Ok, thanks for clarifying that. What you describe is
actually expected behavior; Command-T must always be
compiled and linked against the same version of Ruby that
Vim itself is linked against.
I try to cover this in
the documentation, particularly the "TROUBLE-SHOOTING" section,
although I am going to update it now that 7.3 is officially
out, and at least on Windows, it is now linked against Ruby
According the the output you pasted in from
vim --version, your Vim wasn't compiled with
Ruby support (note the
-ruby in the output, and the lack of
Ruby-related flags in the compilation and linking output.
for a project I want to use Python 2.7 and official Vim7.3
support this python version, but the cream version doesn't.
command-t is one of my favorite vim plugins, I just want it
became better, so I reported this issue. if you have time,
please try to fix this, it would be good, if it get fixed
before vim7.3 get popular. best regards.
Yes, I'd like to fix it. But from what you're suggesting, it
looks to be a bug in Ruby 1.9. It might be possible to work
around it inside Vim itself, or perhaps in Command-T, but
I'm not sure about it.
If you're forced to use Ruby 1.8 but also need Python 2.7,
then I guess compiling your own Vim might be the only
option, and I imagine that might be difficult on Windows.
I did a little research into command-t last night. I don't
think the problem is ruby's fault now. I tested the phrase
of crash and read command-t source code The C extension is
only used for quick match, am I right? but the matcher
works! the result lines can be selected. the highlight line
can be moved
I think the problem is on closing the matcher/prompt window,
I am not familiar with VIM script nor Ruby so I cann't do
more about this. If you have time, you can take some time to
test this issue. thanks.
So, what actually happens when you try to open the
selection? Is anything printed?
It may be related to
"$curbuf.number always returns 0 (zero) instead of
actual buffer number on some platforms/Vim versions",
so take a look at that one. Does
:ruby puts $curbuf.number ouput 0 for you?
BTW, vim7.3's with ruby 191 is really buggy, not only just
with command-t, when you open a ruby file, some errors like
prompt, sometimes when vim crashs when you use aotocomplete
of ruby. Have you notice that? or just I am using windows
BTW, I compiled vim7.3.3 with Python 2.7 and Ruby 187 on
windows, it was not so hard as imagine, vim works well now!
And I noticed command-t ruby extension cann't be compiled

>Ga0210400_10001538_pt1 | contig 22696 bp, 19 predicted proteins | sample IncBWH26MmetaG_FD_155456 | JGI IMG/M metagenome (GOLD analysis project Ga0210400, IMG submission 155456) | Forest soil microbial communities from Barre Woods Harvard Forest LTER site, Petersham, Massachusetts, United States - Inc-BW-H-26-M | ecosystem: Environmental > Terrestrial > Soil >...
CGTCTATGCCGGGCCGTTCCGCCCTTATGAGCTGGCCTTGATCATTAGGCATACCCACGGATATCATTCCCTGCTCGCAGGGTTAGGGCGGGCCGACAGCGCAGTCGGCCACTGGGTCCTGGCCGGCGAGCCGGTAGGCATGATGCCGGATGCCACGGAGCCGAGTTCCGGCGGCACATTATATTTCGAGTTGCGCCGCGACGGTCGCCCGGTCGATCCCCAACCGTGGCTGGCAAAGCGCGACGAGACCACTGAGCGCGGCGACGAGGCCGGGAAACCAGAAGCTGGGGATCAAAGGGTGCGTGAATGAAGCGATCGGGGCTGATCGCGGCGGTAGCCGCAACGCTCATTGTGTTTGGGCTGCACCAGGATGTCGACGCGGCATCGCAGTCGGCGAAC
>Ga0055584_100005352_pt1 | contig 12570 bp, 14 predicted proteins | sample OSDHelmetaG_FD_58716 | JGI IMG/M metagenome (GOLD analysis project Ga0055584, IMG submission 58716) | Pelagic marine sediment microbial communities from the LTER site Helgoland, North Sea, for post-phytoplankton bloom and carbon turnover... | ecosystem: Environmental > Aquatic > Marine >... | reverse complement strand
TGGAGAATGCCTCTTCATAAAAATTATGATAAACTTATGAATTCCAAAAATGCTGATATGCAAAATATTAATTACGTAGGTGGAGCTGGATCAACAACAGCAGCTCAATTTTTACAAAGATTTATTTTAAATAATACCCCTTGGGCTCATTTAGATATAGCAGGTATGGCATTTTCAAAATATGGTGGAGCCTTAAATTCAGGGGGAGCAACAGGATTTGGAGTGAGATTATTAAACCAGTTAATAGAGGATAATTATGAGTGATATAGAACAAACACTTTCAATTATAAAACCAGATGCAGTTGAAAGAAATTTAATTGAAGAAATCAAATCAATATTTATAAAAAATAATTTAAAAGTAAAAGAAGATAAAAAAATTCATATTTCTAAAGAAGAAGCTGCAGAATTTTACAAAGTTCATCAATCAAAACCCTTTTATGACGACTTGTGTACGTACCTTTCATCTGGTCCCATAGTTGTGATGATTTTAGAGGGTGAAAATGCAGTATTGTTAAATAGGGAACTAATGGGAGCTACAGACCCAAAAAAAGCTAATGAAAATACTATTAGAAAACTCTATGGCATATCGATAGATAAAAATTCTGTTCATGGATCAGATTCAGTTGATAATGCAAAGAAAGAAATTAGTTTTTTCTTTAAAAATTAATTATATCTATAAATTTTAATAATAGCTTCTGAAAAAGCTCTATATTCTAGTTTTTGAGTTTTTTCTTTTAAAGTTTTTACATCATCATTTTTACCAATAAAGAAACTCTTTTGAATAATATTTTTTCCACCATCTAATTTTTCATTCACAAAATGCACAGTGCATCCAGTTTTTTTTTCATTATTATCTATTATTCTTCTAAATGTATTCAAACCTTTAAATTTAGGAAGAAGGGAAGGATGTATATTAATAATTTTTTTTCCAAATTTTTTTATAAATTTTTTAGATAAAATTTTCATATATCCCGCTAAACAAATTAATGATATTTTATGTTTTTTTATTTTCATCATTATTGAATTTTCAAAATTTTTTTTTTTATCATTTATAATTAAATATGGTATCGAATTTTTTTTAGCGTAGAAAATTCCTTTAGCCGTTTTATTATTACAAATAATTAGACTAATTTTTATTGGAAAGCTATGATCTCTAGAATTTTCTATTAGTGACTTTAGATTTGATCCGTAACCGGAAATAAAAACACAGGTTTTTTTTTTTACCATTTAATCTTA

with MS VS compiler, because MS VS doesn't support c99, and
command-t doesn't always declare variable at begining lines
of a function.
No I haven't noticed it as I am not using Ruby 1.9, nor in
Vim nor anywhere. (In fact, I only have it installed under
RVM so that I can test different
versions of my software against it.) I've always been a bit
puzzled by people's desire to start using 1.9
everywhere and as soon as possible; for me
Vim is a tool for getting jobs done, and Ruby too, so
there's no reason why I would ever use anything other than
the system Ruby (which for me right now means 1.8.7).
I totally agree with you. But in open source ecosystem, many
things (software) are linked together just like food chain.
For me, I am not using Ruby, instead, I use python
everywhere ruby may be used, but I like command-t, so I have
to install ruby :), I even thought about to learn the
spirits of your code and rewrite command-t in Python!. Just
because I want to use Python 2.7 and utilize some new
features, vim 7.3 involved and then ruby 19, the food chain
has been established. After the struggling, I think I will
just stay on Ruby 1.8.7 as Long as possible, as my present
requirement is just make command-t work, and it works well
in Ruby 1.8.7.
I had the same problems with gvim 7.3 and Ruby 1.9.1 as
mentioned above. After investigating this a little bit, I
realized it has something to do with the Ruby binding
itself. For example, VIM crashed after accessing a global
variable in Ruby plugin code.
However, I found a solution in installing "Vim without
Cream" from the Cream website, together with Ruby
1.8.7. This combo works like a charm with command-t and
other Ruby plugins, like LustyJuggler for example.